South of the Kinabatangan River towards Lahad Datu is the ‘Green Heart’ of Sabah, an extensive network of protected forests that include some of the finest rainforest in Borneo. These pristine forests, including the renowned Danum Valley Conservation Area and to the east, the Tabin Wildlife Area, are home to the highest number of plants and animals ever recorded in Southeast Asia. You can trek through the towering lowland forest, swim in crystal clear rivers and cascading waterfalls, and explore the mysterious stunted forests that blanket the high ridges. And, while the scenery is truly spectacular, it is the wildlife that you’ll remember after your trip – spend a few days here and you have a real chance of spotting pygmy elephants, wild orangutans, an amazing variety of birds, snakes and frogs, and even the elusive Sunda clouded leopard.
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What is the best itinerary?
Given there is some much to do in Sabah, we recommend you book at least a week if not more to make the most of your trip. The easiest way to put together an incredible combination of jungles and reefs is to first fly from Kota Kinabalu to Sandakan, the gateway to Sepilok Nature Reserve and the Kinabatangan River. From here you can also travel out to Lankayan and the Turtle Islands.
From Sandakan it is an easy road trip to Lahad Datu, the gateway to the protected forests of Sabah’s ‘Green Heart’. You can head inland to the Danum Valley or east to Tabin – or visit both if you have the time. Once finished in the jungle, it is another easy road trip to Semporna, the gateway to the islands of Sipadan, Mabul and Kapalai. A easy alternative if you have less time is to fly to Sandakan and visit Sepilok and the Kinabatangan River for a few nights, then fly to Tawau and transfer by road to Semporna.
How do I get to Sabah?
Sabah’s capital city of Kota Kinabalu is the main entry point for most visitors and is now an important hub for flights across the region. You can fly to KK directly from Japan, Hong Kong, China, Indonesia, Singapore, Philippines and Taiwan, and from the rest of the world via Kuala Lumpur.
What is the best way to get around Sabah?
Once in Sabah, you can fly across to Sandakan or Tawau to visit the islands and nature reserves of the east coast. For those with a little more time, buses run regularly services up and across the Crocker Range and past Mt Kinabalu, then across to the east coast. You can also head up to the northern tip of Borneo or to the interior around Tenom and Keningau – the heartland of Sabahan Kadazan-Dusun culture.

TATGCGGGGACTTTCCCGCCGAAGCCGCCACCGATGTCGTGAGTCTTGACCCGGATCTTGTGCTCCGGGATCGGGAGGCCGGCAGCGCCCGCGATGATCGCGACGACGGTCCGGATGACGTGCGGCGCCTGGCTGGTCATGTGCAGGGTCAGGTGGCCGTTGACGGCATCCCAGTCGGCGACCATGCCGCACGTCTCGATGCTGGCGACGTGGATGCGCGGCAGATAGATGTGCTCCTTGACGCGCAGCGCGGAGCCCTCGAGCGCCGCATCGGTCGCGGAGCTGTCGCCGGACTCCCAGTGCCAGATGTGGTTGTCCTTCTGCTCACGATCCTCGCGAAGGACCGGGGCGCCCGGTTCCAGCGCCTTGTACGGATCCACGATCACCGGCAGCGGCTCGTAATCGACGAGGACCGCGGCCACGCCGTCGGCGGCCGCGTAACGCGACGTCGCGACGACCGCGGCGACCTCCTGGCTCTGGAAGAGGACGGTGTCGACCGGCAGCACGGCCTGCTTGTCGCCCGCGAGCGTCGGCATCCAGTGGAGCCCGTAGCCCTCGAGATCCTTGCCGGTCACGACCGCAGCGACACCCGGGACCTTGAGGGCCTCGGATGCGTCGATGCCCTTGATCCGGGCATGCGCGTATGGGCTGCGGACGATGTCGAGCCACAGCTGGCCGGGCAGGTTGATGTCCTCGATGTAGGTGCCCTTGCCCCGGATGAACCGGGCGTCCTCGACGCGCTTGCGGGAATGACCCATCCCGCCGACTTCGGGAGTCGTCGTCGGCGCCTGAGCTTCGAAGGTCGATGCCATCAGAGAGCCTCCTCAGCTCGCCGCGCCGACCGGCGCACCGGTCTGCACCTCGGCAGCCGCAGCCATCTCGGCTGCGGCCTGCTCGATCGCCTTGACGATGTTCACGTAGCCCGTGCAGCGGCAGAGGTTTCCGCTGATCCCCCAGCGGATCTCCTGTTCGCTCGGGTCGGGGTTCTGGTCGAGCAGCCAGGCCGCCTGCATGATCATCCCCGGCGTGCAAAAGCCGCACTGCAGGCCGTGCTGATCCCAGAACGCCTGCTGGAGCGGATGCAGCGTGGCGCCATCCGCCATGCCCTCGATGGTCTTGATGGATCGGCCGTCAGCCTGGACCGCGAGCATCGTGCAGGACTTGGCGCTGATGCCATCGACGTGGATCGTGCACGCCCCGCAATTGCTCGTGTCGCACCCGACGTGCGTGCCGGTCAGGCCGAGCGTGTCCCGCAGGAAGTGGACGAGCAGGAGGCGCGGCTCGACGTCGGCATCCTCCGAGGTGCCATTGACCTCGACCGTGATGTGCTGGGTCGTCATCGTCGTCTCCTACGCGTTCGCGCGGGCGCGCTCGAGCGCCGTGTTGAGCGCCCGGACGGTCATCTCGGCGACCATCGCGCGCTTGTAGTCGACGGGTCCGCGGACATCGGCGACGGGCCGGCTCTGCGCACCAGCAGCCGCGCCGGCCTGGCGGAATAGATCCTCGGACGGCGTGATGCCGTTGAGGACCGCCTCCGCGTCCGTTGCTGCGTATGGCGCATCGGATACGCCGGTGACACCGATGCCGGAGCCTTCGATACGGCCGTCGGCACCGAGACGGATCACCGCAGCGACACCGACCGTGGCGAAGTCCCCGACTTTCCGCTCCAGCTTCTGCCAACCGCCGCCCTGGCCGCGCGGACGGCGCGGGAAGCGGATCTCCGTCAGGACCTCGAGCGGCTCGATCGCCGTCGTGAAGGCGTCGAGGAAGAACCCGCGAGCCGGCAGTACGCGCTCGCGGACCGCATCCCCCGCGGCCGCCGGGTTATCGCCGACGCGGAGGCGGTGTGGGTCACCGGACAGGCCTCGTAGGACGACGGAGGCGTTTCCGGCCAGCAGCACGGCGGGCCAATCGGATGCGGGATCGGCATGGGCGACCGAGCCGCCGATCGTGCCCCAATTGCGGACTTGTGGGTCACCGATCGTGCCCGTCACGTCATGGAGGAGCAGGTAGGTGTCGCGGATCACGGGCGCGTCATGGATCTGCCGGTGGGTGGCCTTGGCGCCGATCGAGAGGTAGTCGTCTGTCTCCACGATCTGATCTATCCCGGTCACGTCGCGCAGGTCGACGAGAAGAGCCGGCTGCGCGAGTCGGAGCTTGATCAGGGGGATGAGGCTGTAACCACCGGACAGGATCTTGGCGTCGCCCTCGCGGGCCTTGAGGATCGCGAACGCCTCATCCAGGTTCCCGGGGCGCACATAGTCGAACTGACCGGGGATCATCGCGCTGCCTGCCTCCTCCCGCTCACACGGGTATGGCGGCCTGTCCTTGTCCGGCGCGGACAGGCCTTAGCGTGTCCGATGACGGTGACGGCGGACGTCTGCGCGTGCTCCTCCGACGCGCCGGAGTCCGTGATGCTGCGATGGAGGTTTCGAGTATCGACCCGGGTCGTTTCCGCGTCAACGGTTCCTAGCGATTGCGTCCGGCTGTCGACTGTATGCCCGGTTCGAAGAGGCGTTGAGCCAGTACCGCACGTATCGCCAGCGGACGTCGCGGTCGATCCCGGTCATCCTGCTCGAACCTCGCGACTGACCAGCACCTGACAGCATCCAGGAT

When is the best time to visit Sabah?
Sabah is nicknamed the ‘Land Below the Wind’, referring to its location just south of the typhoon belt. Most tropical storms that develop in the Pacific Ocean track towards the Philippines, sparing Sabah their full force. However, Sabah will sometimes catch the tail end of any bad weather and can get some rough seas and winds in the main typhoon season, particularly in August. The east coast can also experience storms in the middle of the wet season, especially in January.
Sabah has a typical equatorial climate – air temperatures are normally 27-32C, humidity is high and the sea temperatures are 26-29C, with some colder upwellings in deeper water. Sabah doesn’t have a well defined monsoon like that of South Asia. Instead it typically rains all year round with more rain in the Northeast ‘wet’ season between November and March, and less in the Southwest ‘dry’ season. On the west coast, the wet season typically starts a little earlier and January and February can already be dry. But be prepared for rain whatever time of year you visit.
Can I stay on Sipadan?
Divers are no longer allowed to stay on Sipadan overnight but the nearby islands of Mabul and Kapalai have plenty of great resorts to choose from. ZuBlu’s partner resorts offer a wide range of accommodation that will match your budget if you are traveling on a budget, or looking for some luxury. These resorts will also book a Sipadan dive permit for you – normally guaranteeing a day of diving on the island if you stay 3 nights or more – but when you book your trip to Sabah, we’ll check the availability of permits and make sure you can dive Sipadan.
How do I get to Mabul, Kapalai and Sipadan?
Mabul and Kapalai are just an hour by boat from the nearby port of Semporna and to make life even easier, all of the resorts have their own scheduled transfers to and from the resorts. If you are arriving from Kota Kinabalu, you will fly into Tawau where you will be picked up by the resort bus or can simply jump in a taxi to Semporna. From Mabul or Kapalai, Sipadan is just 45 minutes by boat – and remember to keep an eye open for whales and dolphins on the trip over!
Can I learn to dive in Sabah?
The shallow reefs and sandy patches that surround both Mabul and Kapalai make them perfect for doing your Open Water course, or doing some more training. If you decide to stay on Mabul, we recommend doing your course with Scuba Junkie who have a well-earned reputation for high standards and safety. A great alternative is to book your stay at Seaventures Dive Rig. This converted platform makes for a unique holiday experience and you’ll love doing your training right beneath the rig.
The islands of the Tunku Abdul Rahman National Park, just off Sabah’s capital Kota Kinabalu, are also a great choice if you would like to learn to dive. The calm seas and gentle currents are perfect for training and the islands also have some great reefs for you to explore, some surprisingly good muck diving and even the possibility of an encounter with a whale shark during the season.
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Contact one of our award-winning travel experts today!